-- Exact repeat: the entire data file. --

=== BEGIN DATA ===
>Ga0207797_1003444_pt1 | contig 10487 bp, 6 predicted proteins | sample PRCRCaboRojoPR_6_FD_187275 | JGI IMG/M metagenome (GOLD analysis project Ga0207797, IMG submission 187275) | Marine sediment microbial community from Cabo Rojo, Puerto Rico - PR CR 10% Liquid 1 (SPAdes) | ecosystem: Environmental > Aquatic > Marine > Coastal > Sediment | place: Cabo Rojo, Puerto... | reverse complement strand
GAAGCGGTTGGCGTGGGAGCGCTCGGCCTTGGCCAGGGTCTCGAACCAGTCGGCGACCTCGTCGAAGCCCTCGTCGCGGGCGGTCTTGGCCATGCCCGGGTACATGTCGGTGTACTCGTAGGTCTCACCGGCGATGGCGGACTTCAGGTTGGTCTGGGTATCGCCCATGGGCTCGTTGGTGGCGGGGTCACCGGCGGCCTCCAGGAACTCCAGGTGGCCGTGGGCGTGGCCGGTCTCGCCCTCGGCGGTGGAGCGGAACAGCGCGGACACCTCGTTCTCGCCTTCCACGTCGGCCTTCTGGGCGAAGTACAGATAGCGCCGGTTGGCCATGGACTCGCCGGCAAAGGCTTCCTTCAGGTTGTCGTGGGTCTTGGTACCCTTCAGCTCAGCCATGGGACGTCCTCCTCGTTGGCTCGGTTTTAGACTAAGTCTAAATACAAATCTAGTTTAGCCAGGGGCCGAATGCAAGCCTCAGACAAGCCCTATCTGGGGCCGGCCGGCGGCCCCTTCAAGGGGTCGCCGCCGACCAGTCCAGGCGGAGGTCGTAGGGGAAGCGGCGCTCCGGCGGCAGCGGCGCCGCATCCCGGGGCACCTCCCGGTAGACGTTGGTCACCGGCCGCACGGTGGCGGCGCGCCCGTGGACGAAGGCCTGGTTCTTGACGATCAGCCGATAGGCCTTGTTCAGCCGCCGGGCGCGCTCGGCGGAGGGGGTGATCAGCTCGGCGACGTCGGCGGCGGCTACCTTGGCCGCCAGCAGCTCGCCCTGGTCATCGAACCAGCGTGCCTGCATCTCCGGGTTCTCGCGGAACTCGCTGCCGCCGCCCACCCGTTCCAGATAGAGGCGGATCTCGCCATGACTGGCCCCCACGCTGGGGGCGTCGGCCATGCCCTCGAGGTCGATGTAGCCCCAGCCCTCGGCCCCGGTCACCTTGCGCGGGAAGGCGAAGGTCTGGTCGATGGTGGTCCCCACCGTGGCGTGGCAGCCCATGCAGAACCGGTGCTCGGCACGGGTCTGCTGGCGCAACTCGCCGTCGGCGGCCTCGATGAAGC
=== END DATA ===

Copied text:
>Ga0207797_1003444_pt1 | contig 10487 bp, 6 predicted proteins | sample PRCRCaboRojoPR_6_FD_187275 | JGI IMG/M metagenome (GOLD analysis project Ga0207797, IMG submission 187275) | Marine sediment microbial community from Cabo Rojo, Puerto Rico - PR CR 10% Liquid 1 (SPAdes) | ecosystem: Environmental > Aquatic > Marine > Coastal > Sediment | place: Cabo Rojo, Puerto... | reverse complement strand
GAAGCGGTTGGCGTGGGAGCGCTCGGCCTTGGCCAGGGTCTCGAACCAGTCGGCGACCTCGTCGAAGCCCTCGTCGCGGGCGGTCTTGGCCATGCCCGGGTACATGTCGGTGTACTCGTAGGTCTCACCGGCGATGGCGGACTTCAGGTTGGTCTGGGTATCGCCCATGGGCTCGTTGGTGGCGGGGTCACCGGCGGCCTCCAGGAACTCCAGGTGGCCGTGGGCGTGGCCGGTCTCGCCCTCGGCGGTGGAGCGGAACAGCGCGGACACCTCGTTCTCGCCTTCCACGTCGGCCTTCTGGGCGAAGTACAGATAGCGCCGGTTGGCCATGGACTCGCCGGCAAAGGCTTCCTTCAGGTTGTCGTGGGTCTTGGTACCCTTCAGCTCAGCCATGGGACGTCCTCCTCGTTGGCTCGGTTTTAGACTAAGTCTAAATACAAATCTAGTTTAGCCAGGGGCCGAATGCAAGCCTCAGACAAGCCCTATCTGGGGCCGGCCGGCGGCCCCTTCAAGGGGTCGCCGCCGACCAGTCCAGGCGGAGGTCGTAGGGGAAGCGGCGCTCCGGCGGCAGCGGCGCCGCATCCCGGGGCACCTCCCGGTAGACGTTGGTCACCGGCCGCACGGTGGCGGCGCGCCCGTGGACGAAGGCCTGGTTCTTGACGATCAGCCGATAGGCCTTGTTCAGCCGCCGGGCGCGCTCGGCGGAGGGGGTGATCAGCTCGGCGACGTCGGCGGCGGCTACCTTGGCCGCCAGCAGCTCGCCCTGGTCATCGAACCAGCGTGCCTGCATCTCCGGGTTCTCGCGGAACTCGCTGCCGCCGCCCACCCGTTCCAGATAGAGGCGGATCTCGCCATGACTGGCCCCCACGCTGGGGGCGTCGGCCATGCCCTCGAGGTCGATGTAGCCCCAGCCCTCGGCCCCGGTCACCTTGCGCGGGAAGGCGAAGGTCTGGTCGATGGTGGTCCCCACCGTGGCGTGGCAGCCCATGCAGAACCGGTGCTCGGCACGGGTCTGCTGGCGCAACTCGCCGTCGGCGGCCTCGATGAAGC